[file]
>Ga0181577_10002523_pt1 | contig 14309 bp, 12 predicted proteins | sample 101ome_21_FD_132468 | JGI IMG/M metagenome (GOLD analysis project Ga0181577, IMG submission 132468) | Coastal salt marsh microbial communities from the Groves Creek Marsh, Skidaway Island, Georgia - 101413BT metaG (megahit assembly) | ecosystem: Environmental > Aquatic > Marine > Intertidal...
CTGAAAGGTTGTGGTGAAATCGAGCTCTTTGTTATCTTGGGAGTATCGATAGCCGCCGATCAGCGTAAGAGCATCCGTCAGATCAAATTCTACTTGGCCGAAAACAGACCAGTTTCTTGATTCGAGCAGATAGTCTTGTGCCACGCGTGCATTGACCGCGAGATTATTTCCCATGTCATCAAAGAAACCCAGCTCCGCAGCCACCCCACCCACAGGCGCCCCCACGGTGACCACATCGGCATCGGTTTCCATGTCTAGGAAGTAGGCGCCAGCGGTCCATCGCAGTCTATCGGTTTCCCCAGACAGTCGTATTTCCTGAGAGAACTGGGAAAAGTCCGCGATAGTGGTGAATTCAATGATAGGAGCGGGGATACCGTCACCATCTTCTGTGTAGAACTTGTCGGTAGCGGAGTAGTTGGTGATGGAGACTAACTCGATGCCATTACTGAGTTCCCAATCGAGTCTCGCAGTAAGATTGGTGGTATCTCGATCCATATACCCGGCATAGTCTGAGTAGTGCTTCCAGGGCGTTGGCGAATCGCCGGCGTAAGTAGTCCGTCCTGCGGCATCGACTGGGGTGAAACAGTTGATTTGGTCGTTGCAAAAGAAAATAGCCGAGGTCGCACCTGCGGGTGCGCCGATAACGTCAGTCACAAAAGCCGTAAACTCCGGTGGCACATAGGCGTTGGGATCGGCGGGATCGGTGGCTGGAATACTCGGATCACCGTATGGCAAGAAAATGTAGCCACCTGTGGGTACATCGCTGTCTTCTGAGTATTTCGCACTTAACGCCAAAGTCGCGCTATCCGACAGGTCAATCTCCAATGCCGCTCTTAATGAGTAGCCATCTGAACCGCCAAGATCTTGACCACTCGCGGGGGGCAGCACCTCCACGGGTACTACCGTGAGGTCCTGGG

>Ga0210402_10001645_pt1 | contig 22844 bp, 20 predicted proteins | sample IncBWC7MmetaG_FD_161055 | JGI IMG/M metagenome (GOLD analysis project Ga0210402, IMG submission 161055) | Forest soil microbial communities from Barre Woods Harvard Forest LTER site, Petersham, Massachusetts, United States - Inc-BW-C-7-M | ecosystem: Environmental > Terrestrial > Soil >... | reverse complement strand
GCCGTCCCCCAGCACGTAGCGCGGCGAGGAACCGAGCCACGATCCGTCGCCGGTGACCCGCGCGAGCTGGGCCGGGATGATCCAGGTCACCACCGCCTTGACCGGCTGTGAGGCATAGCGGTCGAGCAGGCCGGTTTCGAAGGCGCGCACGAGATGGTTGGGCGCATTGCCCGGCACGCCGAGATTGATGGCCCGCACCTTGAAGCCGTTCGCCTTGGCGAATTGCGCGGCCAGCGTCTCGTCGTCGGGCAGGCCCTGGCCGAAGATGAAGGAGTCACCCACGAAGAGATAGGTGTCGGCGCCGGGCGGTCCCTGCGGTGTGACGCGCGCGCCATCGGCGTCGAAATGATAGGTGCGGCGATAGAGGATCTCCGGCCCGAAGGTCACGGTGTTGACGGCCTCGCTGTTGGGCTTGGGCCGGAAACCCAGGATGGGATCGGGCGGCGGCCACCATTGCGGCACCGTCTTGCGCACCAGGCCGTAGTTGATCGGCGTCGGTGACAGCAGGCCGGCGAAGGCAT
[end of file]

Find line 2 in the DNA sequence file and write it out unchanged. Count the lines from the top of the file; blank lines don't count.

CTGAAAGGTTGTGGTGAAATCGAGCTCTTTGTTATCTTGGGAGTATCGATAGCCGCCGATCAGCGTAAGAGCATCCGTCAGATCAAATTCTACTTGGCCGAAAACAGACCAGTTTCTTGATTCGAGCAGATAGTCTTGTGCCACGCGTGCATTGACCGCGAGATTATTTCCCATGTCATCAAAGAAACCCAGCTCCGCAGCCACCCCACCCACAGGCGCCCCCACGGTGACCACATCGGCATCGGTTTCCATGTCTAGGAAGTAGGCGCCAGCGGTCCATCGCAGTCTATCGGTTTCCCCAGACAGTCGTATTTCCTGAGAGAACTGGGAAAAGTCCGCGATAGTGGTGAATTCAATGATAGGAGCGGGGATACCGTCACCATCTTCTGTGTAGAACTTGTCGGTAGCGGAGTAGTTGGTGATGGAGACTAACTCGATGCCATTACTGAGTTCCCAATCGAGTCTCGCAGTAAGATTGGTGGTATCTCGATCCATATACCCGGCATAGTCTGAGTAGTGCTTCCAGGGCGTTGGCGAATCGCCGGCGTAAGTAGTCCGTCCTGCGGCATCGACTGGGGTGAAACAGTTGATTTGGTCGTTGCAAAAGAAAATAGCCGAGGTCGCACCTGCGGGTGCGCCGATAACGTCAGTCACAAAAGCCGTAAACTCCGGTGGCACATAGGCGTTGGGATCGGCGGGATCGGTGGCTGGAATACTCGGATCACCGTATGGCAAGAAAATGTAGCCACCTGTGGGTACATCGCTGTCTTCTGAGTATTTCGCACTTAACGCCAAAGTCGCGCTATCCGACAGGTCAATCTCCAATGCCGCTCTTAATGAGTAGCCATCTGAACCGCCAAGATCTTGACCACTCGCGGGGGGCAGCACCTCCACGGGTACTACCGTGAGGTCCTGGG